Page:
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Skyline - why the transparent window?


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4 replies to this topic

#1 Leftytoo

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Posted 10 March 2010 - 06:17

I have a demi size skyline. A superb pen, with a smooth and slightly flexy EF nib (finer than my Sailor EF).

My question is, why the clear plastic window located at the top of the section/bottom of barrel? Because the pen has a sac, and I assume the ink is supposed to stay in the sac, nothing can be seen in the window. So what is the purpose of the window? Or, is there something wrong with my pen, and I should see ink in the window?

Actually my pen does stop writing after a few paragraphs, let it rest on its side for a few minutes and it starts up again. I sent it off for repair. Maybe missing a breather tube.

Who can tell me what purpose the window serves?

Thanks, Bob
Pelikan 100; Parker Duofold; Sheaffer Balance; Eversharp Skyline; Aurora 88 Piston; Aurora 88 hooded; Kaweco Sport; Sailor Pro Gear

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#2 Wahlnut

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Posted 10 March 2010 - 08:54

Well Bob, It is hard do tell exactly what is going on without a picture to look at, but some of the moire skyline demi's for example had a visualated section (not barrel) where the section area that abuts the barrel threads was clear. In some cases there was a 2 piece section with the dark section friction fit area aligning with the dark barrel threads and a clear neck and sac nipple that were clear plastic screwed into and cemented (shellac) in place to the back end of the dark section and the assembly when pushed home into the barrel aligns the clear neck of the clear section part with the barrel window. The sac goes on the end of that but is above the window and not seen. So based on that and since as you already know it is useless to see a sac through the window, I would have to say that the section is not the correct one for the barrel involved. If you have a picture of the pen available it would confirm what I am thinking (or not).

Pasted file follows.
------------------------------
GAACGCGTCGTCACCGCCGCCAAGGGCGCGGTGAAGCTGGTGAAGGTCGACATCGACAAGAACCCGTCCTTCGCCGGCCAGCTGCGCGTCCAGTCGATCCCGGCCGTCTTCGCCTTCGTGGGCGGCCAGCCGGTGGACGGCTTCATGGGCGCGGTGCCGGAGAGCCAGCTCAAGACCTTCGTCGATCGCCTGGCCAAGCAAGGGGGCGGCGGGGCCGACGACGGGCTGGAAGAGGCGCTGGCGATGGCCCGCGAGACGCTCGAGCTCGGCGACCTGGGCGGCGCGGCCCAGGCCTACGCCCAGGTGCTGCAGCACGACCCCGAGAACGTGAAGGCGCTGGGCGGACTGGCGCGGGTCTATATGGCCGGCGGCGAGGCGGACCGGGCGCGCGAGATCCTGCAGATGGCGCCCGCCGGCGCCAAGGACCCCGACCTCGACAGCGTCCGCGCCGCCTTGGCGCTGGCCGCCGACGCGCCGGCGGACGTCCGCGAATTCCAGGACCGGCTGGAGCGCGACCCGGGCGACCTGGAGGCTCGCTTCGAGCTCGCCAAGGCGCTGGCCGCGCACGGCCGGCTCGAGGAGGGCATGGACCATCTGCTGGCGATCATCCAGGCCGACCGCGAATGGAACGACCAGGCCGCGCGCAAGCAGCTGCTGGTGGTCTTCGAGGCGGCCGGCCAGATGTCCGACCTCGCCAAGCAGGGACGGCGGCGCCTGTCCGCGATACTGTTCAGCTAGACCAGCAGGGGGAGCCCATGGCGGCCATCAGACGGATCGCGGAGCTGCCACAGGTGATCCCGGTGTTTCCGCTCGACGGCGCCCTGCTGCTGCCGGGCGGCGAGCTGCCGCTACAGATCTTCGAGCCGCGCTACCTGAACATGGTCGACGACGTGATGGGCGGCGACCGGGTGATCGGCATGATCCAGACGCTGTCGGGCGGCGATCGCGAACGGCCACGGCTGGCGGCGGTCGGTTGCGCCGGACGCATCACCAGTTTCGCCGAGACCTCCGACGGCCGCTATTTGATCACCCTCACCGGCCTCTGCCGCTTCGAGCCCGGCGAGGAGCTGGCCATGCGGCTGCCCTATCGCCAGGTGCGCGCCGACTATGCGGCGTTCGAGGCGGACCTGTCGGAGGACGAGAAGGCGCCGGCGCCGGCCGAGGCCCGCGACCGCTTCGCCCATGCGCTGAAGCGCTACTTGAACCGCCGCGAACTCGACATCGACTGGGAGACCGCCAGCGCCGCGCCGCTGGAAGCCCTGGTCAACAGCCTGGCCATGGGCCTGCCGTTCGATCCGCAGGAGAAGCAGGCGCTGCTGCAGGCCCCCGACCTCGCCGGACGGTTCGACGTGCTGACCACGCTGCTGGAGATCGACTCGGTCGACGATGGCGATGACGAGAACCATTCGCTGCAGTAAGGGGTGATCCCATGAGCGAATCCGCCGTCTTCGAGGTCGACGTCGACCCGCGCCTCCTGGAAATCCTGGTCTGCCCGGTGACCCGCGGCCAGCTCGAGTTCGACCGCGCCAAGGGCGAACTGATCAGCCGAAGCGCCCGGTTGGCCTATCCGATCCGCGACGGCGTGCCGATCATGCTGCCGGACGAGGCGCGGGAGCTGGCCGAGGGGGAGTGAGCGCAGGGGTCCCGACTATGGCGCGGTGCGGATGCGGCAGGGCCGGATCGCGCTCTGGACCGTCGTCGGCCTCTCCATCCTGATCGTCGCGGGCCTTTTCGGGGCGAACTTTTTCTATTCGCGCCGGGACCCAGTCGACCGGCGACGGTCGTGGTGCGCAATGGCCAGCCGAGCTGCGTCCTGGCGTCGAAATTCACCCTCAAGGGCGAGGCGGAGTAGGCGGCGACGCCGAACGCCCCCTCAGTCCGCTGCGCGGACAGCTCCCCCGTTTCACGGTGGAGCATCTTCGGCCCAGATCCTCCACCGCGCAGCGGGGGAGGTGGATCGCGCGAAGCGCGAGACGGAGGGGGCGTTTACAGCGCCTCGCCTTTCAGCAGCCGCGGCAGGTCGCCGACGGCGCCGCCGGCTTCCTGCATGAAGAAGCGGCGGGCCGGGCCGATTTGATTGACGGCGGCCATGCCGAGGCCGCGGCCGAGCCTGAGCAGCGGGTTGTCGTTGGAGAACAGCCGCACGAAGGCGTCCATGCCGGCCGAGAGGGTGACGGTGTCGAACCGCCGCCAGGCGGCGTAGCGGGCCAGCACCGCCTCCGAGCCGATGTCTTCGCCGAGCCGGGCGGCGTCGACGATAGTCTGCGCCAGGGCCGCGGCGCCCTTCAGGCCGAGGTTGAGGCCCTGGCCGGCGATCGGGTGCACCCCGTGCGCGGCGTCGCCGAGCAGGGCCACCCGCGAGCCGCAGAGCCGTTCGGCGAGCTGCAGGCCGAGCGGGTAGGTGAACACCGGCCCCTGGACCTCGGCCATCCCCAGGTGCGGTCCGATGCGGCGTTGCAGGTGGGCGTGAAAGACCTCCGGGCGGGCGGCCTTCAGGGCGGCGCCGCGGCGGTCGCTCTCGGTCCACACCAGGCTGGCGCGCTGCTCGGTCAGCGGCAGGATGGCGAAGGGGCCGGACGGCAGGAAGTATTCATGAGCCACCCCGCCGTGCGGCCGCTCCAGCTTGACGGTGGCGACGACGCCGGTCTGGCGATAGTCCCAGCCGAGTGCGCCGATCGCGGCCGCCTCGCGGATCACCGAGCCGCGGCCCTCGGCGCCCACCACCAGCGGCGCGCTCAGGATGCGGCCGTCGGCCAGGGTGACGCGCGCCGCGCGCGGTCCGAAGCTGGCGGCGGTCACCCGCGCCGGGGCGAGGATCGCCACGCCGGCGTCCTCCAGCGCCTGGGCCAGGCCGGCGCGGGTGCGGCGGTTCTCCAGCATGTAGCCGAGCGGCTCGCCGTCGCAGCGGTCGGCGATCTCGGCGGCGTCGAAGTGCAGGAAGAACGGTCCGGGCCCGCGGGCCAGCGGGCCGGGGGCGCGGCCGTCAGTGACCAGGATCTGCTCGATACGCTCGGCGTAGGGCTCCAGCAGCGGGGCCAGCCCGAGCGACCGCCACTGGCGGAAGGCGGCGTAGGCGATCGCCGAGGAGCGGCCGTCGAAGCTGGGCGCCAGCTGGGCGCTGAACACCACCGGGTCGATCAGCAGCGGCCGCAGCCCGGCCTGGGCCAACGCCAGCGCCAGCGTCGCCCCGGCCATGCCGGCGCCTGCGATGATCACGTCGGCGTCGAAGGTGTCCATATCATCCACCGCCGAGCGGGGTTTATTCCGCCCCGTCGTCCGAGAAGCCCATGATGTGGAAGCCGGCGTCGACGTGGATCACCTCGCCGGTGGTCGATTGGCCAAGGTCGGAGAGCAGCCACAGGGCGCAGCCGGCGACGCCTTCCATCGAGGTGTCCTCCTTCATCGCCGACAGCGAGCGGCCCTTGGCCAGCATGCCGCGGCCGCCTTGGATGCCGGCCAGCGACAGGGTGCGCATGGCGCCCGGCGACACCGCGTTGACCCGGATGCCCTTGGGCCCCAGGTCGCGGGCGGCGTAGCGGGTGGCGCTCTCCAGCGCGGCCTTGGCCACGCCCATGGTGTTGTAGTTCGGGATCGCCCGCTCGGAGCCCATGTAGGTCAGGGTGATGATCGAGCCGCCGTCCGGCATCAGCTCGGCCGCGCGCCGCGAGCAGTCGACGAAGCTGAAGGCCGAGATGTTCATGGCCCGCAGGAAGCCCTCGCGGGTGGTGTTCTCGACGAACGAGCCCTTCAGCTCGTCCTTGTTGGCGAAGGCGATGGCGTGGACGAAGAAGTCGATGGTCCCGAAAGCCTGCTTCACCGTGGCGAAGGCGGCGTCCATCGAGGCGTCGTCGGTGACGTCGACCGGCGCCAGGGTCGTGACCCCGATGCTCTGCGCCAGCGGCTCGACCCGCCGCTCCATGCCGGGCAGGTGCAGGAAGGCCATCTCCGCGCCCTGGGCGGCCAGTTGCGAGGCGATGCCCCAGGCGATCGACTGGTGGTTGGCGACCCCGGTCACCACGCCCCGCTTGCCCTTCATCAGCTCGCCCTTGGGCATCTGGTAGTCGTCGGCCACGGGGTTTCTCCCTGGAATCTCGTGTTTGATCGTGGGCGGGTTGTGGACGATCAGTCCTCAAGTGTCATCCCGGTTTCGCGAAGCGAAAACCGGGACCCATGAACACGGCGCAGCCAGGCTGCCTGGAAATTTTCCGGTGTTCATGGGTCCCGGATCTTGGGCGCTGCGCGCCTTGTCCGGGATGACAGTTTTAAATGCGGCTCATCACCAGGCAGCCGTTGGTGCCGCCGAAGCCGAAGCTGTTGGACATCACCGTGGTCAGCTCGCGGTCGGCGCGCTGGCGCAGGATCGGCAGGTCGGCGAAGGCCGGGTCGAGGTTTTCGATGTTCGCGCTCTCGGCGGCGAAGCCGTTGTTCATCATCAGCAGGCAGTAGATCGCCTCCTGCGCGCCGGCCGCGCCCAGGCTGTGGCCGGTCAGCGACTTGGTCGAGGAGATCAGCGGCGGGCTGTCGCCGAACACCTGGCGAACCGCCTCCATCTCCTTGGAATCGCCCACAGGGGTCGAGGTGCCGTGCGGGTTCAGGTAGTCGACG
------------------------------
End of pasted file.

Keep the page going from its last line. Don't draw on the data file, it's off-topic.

The ink flow issue could be many things. The breather tube served 2 functions. One was to aid a full fill in the filling process When in use, no ink flows out of the breather tube and into the section, the section has another channel for writing ink flow. These pens with the "breather tube" were actually lever actuated vac filler, where the ink filled with a few repeated lever movements. Air in the back of the sac was expelled through the tube and out the business end of the pen with each stroke and the ink was drawn up the tube, overflowing the tube, cascading down around the tube, filling the sac from the front end up. Each additional lever stroke sent more air from the sack out and another gush of ink was drawn up the tube until most of the air was gone and th sac was almost completely full. The breather tube did facilitate the exchange of outside air with the emptying sac as ink level inside the sac went down and prevented a vacuum from forming. If I had to guess I would say you had a clogged breather tube or the rear of the section where the breather tube belongs is partially clogged and a vacuum is forming in the sac that does not allow the ink to flow properly. When you set the pen down for a while the air pressure inside the pen has a chance to equzlize with the outside air pressure and you get ink flow again. The pen needs to be taken apart and the ink flow areas including the feed channels cleaned out thoroughly I think.